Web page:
He Said/She Said: Bad MS Days

This week we get to ‘listen in’ on a conversation between Grace Kavanagh and Keith Byrne. They’re talking about the good days and the bad days, the ups and downs of life with MS and life in general. 

What does a bad day feel like to you?

Everyone’s MS is different and so is everyone’s version of ‘bad’ days. I have been diagnosed with MS for 13 years now. Over that time my version of ‘bad’ days has changed as my MS has progressed. To be honest at this stage I don’t even rate days as good or bad, I just go with it and do what I can.

I think that there are different kinds of ‘bad’ days. There are days where my body just won’t cooperate and I barely have the energy to blink. For me there is not a huge difference between physically good and bad days as I always struggle with fatigue and mobility so I try not to focus too much on my physicality. The worst for me are days when I am emotionally exhausted or just cannot motivate myself to engage with the world around me.

Everyday there are a couple of hours where I just have to zone out. I’m unapproachable, I’m cranky and I can barely string a sentence together. My brain feels like it needs to shut down and reload. This is something I’ve come to accept rather than fight against. I don’t know if accepting fatigue is the right approach to take, however, it holds me in good stead if I manage to have an impromptu nap every other evening. I see my brain as a battery and time-out helps it re-energise albeit briefly.

What works for you on bad days?

I’ve had a lot of therapy and mindfulness practice to try deal with the negative spiral that can go on in your head when things are not going too well. I have a number of “distraction techniques” (fancy way of saying I bury my head in the sand for a bit) that take my mind off the negatives. For example I spend time with my cat, he always makes me laugh. I enjoy mindful colouring and play games on my phone.

I can vastly improve a bad day by accepting my limitations and adjusting my plans for the day accordingly. That may well mean watching TV in bed but giving myself permission to do so means I’m not feeling guilty all day on top of everything else.

Now that is an easy option for me since I don’t have a job to go to or children to look after but Keith you have both of these - how do you cope when downing tools isn’t an option?

I have to admit it’s rare that I can take time out to look after myself as I know I should when having a ‘bad’ day. Having a full-time job and a toddler at home doesn’t really allow for it. I’ve tried therapy and mindfulness too. I did find them beneficial but when fatigue really kicked in, I lost interest. Although I know it’s not possible for many people with MS, keeping myself as active as possible is the best way I find to tackle the bad days. The high I get from running really stands to me. It helps me think straight and de-stress. I’m at a stage in my life where stress is unavoidable but the endorphins triggered by running at least make it manageable. Easier said than done particularly when fatigue and multiple other symptoms have you wiped, however, I would recommend anything that gets the brain pumping as a way to tackle the bad days.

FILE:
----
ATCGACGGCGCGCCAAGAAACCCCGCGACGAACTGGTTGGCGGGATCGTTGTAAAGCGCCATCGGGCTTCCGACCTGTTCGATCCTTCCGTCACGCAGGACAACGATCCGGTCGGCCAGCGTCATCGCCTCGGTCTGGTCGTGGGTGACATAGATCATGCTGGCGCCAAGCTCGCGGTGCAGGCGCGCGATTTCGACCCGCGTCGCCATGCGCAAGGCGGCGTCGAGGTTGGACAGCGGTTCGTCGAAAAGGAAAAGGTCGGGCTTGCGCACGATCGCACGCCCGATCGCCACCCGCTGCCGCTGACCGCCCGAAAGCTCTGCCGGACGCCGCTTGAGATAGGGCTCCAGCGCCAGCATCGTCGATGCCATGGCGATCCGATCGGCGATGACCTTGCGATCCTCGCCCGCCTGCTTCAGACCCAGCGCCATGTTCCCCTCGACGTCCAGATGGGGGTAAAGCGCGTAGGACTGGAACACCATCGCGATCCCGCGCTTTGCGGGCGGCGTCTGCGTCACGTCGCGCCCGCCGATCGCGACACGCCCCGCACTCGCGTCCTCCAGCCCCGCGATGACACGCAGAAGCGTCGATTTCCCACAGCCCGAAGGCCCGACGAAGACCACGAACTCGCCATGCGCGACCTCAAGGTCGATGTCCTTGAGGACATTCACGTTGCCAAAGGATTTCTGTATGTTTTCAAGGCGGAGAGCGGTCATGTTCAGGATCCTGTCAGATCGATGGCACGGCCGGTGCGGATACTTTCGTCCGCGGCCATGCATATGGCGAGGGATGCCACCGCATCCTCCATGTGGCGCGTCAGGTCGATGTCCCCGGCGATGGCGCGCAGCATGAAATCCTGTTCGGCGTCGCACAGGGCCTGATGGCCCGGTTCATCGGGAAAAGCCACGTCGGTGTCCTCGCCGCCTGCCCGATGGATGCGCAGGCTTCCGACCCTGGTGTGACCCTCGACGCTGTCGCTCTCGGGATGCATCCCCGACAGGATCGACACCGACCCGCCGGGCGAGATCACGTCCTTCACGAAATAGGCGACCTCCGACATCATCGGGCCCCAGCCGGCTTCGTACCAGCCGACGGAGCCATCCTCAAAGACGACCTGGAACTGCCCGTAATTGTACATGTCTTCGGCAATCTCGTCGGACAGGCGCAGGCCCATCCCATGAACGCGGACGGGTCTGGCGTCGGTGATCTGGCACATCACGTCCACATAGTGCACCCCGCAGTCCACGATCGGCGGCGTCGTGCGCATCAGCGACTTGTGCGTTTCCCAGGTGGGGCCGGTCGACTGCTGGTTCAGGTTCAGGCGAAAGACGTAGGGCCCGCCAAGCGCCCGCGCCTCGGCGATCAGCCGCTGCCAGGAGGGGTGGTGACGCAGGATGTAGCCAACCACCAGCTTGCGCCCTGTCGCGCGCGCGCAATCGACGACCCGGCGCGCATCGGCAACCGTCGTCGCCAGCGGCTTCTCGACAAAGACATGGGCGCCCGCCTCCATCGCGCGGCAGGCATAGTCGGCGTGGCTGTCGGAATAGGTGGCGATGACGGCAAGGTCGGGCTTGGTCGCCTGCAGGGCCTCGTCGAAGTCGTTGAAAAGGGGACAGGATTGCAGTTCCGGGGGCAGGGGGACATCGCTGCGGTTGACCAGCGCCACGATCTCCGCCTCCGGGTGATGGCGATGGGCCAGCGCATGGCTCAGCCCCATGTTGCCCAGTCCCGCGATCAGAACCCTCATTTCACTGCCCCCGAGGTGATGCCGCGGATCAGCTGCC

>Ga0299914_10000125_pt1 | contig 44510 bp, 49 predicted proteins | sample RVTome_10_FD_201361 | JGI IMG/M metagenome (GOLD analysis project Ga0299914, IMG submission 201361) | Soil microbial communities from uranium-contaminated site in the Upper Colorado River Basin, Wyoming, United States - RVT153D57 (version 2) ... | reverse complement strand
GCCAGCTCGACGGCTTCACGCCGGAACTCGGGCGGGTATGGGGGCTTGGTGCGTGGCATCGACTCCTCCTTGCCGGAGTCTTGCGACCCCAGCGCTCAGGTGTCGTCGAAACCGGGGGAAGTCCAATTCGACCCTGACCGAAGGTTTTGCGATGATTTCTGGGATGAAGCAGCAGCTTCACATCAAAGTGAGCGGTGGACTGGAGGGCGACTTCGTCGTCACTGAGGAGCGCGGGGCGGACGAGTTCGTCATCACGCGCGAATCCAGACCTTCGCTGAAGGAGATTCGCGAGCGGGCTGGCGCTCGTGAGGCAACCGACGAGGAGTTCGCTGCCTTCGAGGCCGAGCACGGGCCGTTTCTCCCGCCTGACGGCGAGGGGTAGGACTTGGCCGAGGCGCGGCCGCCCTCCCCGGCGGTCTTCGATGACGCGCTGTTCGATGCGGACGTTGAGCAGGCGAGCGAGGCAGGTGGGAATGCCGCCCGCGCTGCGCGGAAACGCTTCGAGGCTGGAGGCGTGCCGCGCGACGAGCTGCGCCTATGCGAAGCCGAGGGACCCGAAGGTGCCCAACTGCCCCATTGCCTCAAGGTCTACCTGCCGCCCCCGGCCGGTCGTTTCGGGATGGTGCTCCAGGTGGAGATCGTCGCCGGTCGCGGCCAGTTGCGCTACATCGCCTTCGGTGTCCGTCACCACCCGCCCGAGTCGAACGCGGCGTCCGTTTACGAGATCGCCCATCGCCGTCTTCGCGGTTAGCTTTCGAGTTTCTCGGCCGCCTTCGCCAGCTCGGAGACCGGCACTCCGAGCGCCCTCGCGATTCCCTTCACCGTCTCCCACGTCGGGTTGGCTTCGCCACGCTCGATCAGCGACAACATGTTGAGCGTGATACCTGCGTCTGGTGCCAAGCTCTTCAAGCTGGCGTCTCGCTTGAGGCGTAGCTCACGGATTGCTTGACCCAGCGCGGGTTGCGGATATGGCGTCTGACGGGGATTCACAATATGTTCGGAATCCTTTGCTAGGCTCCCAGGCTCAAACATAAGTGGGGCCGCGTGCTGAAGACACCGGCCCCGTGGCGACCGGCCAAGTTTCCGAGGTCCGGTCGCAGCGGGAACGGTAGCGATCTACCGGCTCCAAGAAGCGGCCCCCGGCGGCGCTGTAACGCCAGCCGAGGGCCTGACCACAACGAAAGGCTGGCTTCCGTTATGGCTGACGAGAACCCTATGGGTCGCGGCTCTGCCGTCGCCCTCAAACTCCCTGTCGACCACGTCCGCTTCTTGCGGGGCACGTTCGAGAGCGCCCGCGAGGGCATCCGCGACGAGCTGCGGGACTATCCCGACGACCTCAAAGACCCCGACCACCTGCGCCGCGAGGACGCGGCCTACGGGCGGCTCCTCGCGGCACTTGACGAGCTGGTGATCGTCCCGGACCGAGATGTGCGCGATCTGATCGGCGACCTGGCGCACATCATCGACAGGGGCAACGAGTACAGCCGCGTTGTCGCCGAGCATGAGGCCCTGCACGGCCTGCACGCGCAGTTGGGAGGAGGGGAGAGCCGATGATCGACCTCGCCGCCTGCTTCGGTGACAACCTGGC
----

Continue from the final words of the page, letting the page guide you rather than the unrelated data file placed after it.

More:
Asking for help

We are both lucky enough to have understanding partners who pick up the slack for us when we are struggling. Do you find it difficult to ask for help?

In some ways I’m a very stereotypical man and don’t like asking for directions. When we’re driving somewhere I’m unfamiliar with I will always rely on my wife to have Google Maps open and direct the way without asking her directly. It’s the same with asking for help. Sometimes I need a steer in the right direction and she’s the one who provides it. Yet I would never say directly “I need help” even when it’s blatantly obvious! It is important that someone close to you has an understanding of how you are affected by MS especially as we are all affected by it in so many different ways. 



  • I find a gratitude diary can be helpful when I’m in a dark mood. Writing down 3 things I am grateful for reminds me that there are good things in my life.
  • Talking to someone who understands and has MS has been a big help to me; we can empathise with each other and maybe even laugh when brain fog hits and we can’t remember what we were talking about.
  • Listen to upbeat music or watch funny videos on the internet.
  • I read a blog somewhere that suggested having an emergency ‘bad’ day kit. You could put in a copy of your favourite book, chocolate or some other treat, perhaps your favourite movie.
  • If at all possible get out of bed and get dressed. Try to achieve one small thing in the day, it might make you feel better.

What would you suggest as a survival kit for bad days Keith?

Some really good points Grace. I also find writing very therapeutic and the best possible remedy for brain fog. The thesaurus is my friend when I know what I want to say but just can’t think of the word – this happens easily one hundred times a day. Also, being kind to yourself is very important especially when we’re having a tough time of it. I’d definitely have a playlist of my favourite songs for my ‘bad’ day kit and maybe a YouTube playlist of historical sporting moments. Actually, on that note, I think I’ll watch Ireland beat Italy in the USA ’94 World Cup. I wonder if Paul McGrath still has Roberto Baggio in his pocket :)